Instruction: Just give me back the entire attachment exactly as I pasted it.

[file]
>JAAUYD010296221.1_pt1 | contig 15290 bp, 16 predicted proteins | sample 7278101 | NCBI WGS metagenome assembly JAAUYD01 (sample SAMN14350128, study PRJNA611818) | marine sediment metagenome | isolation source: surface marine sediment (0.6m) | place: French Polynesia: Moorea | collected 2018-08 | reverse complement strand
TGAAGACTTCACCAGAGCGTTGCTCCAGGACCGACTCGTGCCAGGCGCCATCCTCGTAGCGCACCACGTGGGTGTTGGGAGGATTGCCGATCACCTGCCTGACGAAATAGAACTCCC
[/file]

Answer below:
>JAAUYD010296221.1_pt1 | contig 15290 bp, 16 predicted proteins | sample 7278101 | NCBI WGS metagenome assembly JAAUYD01 (sample SAMN14350128, study PRJNA611818) | marine sediment metagenome | isolation source: surface marine sediment (0.6m) | place: French Polynesia: Moorea | collected 2018-08 | reverse complement strand
TGAAGACTTCACCAGAGCGTTGCTCCAGGACCGACTCGTGCCAGGCGCCATCCTCGTAGCGCACCACGTGGGTGTTGGGAGGATTGCCGATCACCTGCCTGACGAAATAGAACTCCC